Several debt recovery news articles over the past few days have mentioned the positive effects of a ‘Letter Before Action’, but what exactly is one of those?
When you hire a debt recovery firm to pursue a debtor for an overdue payment, the first steps are to try and secure full payment of what is owed, without having to go to court.
One part of this is to threaten all of the legally allowable penalties – such as a fixed fee, reasonable debt recovery costs, and statutory interest.
But usually when you do this, in the first instance it is because the threat of extra charges can be enough to make the debtor pay the original bill – and if they do so promptly enough, it’s normal to waive those extra fees.
A Letter Before Action bridges the gap between informal reminders of what is owed, and formal action to recover the debt – and it’s important you don’t miss out the LBA completely.
So what should be included in an LBA?
- Your name and contact details
- The reason for the letter
- The action required
- The amount owed – including reasons for any extra charges
- A list of the evidence you have to prove your claim
- An offer of mediation or other alternative dispute resolution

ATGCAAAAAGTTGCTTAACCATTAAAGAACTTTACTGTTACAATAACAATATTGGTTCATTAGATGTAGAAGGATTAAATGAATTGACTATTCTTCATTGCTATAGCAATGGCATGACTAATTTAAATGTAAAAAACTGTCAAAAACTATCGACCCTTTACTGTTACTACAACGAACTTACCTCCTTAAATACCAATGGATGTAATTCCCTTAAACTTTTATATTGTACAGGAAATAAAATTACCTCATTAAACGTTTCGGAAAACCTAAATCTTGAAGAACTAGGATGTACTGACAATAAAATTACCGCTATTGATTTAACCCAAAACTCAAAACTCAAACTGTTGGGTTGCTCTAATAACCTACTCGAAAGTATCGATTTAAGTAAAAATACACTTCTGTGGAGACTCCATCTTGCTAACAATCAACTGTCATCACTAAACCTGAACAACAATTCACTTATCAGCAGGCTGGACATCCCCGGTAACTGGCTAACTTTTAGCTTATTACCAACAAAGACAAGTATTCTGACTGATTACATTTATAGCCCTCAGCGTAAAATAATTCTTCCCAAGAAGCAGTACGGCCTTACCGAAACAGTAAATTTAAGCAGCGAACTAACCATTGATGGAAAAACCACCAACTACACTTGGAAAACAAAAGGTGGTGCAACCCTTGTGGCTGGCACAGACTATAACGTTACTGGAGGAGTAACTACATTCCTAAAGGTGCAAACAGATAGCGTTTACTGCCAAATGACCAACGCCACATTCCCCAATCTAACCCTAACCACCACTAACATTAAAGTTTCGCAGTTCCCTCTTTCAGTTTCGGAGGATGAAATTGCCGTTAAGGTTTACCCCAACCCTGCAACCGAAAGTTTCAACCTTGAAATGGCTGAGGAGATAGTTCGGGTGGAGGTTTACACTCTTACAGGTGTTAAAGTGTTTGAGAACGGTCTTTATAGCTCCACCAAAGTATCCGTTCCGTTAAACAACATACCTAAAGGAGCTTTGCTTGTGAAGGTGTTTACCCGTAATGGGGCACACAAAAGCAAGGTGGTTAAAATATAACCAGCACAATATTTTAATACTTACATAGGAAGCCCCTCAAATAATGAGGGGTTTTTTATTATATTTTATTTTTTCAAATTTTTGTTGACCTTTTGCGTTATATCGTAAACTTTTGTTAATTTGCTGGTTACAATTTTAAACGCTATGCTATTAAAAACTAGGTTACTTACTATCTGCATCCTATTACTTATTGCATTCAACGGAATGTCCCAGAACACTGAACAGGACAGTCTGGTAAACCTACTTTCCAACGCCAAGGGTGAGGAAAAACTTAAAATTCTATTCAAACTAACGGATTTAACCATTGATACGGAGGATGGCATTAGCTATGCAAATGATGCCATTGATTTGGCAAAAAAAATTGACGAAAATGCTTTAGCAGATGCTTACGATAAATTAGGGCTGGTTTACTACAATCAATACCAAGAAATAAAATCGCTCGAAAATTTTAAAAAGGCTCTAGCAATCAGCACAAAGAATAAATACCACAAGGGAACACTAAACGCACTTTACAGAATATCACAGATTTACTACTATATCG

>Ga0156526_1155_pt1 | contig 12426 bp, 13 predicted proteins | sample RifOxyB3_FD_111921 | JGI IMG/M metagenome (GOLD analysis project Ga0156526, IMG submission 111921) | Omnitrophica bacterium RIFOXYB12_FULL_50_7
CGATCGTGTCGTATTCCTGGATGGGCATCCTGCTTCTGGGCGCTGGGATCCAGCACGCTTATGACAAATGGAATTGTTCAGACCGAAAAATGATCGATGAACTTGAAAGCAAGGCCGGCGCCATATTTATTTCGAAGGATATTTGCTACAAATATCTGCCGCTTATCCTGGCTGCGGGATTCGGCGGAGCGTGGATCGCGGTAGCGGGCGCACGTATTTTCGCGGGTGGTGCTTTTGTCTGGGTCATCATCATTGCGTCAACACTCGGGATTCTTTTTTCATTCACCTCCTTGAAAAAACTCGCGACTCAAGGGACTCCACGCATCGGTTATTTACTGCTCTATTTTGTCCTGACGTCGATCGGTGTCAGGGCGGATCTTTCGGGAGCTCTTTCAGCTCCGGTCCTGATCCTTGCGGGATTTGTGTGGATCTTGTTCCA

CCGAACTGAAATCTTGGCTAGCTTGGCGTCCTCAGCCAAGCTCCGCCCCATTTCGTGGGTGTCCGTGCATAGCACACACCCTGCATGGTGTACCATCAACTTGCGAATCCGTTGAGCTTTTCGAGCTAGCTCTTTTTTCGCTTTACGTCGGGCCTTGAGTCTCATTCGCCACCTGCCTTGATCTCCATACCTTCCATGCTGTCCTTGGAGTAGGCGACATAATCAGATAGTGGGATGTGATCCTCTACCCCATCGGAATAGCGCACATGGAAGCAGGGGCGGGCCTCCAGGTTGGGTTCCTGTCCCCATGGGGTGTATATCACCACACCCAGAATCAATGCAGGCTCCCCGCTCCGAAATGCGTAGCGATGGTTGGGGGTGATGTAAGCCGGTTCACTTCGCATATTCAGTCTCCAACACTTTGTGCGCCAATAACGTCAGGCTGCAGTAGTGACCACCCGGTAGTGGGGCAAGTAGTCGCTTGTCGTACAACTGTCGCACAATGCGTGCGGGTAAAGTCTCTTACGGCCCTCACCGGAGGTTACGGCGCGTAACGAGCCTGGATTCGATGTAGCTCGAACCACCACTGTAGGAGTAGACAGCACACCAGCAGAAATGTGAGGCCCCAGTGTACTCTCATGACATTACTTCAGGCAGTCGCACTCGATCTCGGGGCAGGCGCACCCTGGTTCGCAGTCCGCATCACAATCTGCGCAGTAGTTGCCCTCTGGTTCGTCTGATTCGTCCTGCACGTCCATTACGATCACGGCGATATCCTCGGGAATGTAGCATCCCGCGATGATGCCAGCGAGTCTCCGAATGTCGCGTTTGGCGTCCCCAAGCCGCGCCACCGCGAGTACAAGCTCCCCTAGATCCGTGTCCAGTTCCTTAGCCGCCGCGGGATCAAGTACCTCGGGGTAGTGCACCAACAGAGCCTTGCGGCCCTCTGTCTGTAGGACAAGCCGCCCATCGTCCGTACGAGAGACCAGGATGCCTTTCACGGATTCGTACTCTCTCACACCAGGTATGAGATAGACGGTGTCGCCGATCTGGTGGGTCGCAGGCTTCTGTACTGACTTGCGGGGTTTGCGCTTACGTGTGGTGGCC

- A deadline for a full response (typically 7-14 days)
- A request for any documents the debtor must provide
- A clear warning that you will take the matter to court
- A reminder of the rules that apply to both creditor and debtor
It’s sensible to clearly mark the document ‘Letter Before Action’ at the top, and to send it by registered post so that you have proof of the date of delivery.
An LBA can be an effective debt recovery tool in itself, as it will often trigger the debtor to pay what they owe – usually while turning a blind eye to any interest and fees you have added to the total.
When the deadline for a response has expired, it’s up to you to decide what to do next – whether you are satisfied with any amount received, or if it’s worth taking the matter to court.
If you would like to talk to a member of our team about our debt recovery services please do not hesitate to contact 0808 149 9167.
Alternatively if you found this article helpful we would recommend reading our previous blog, ‘Four steps on the debt recovery escalator.’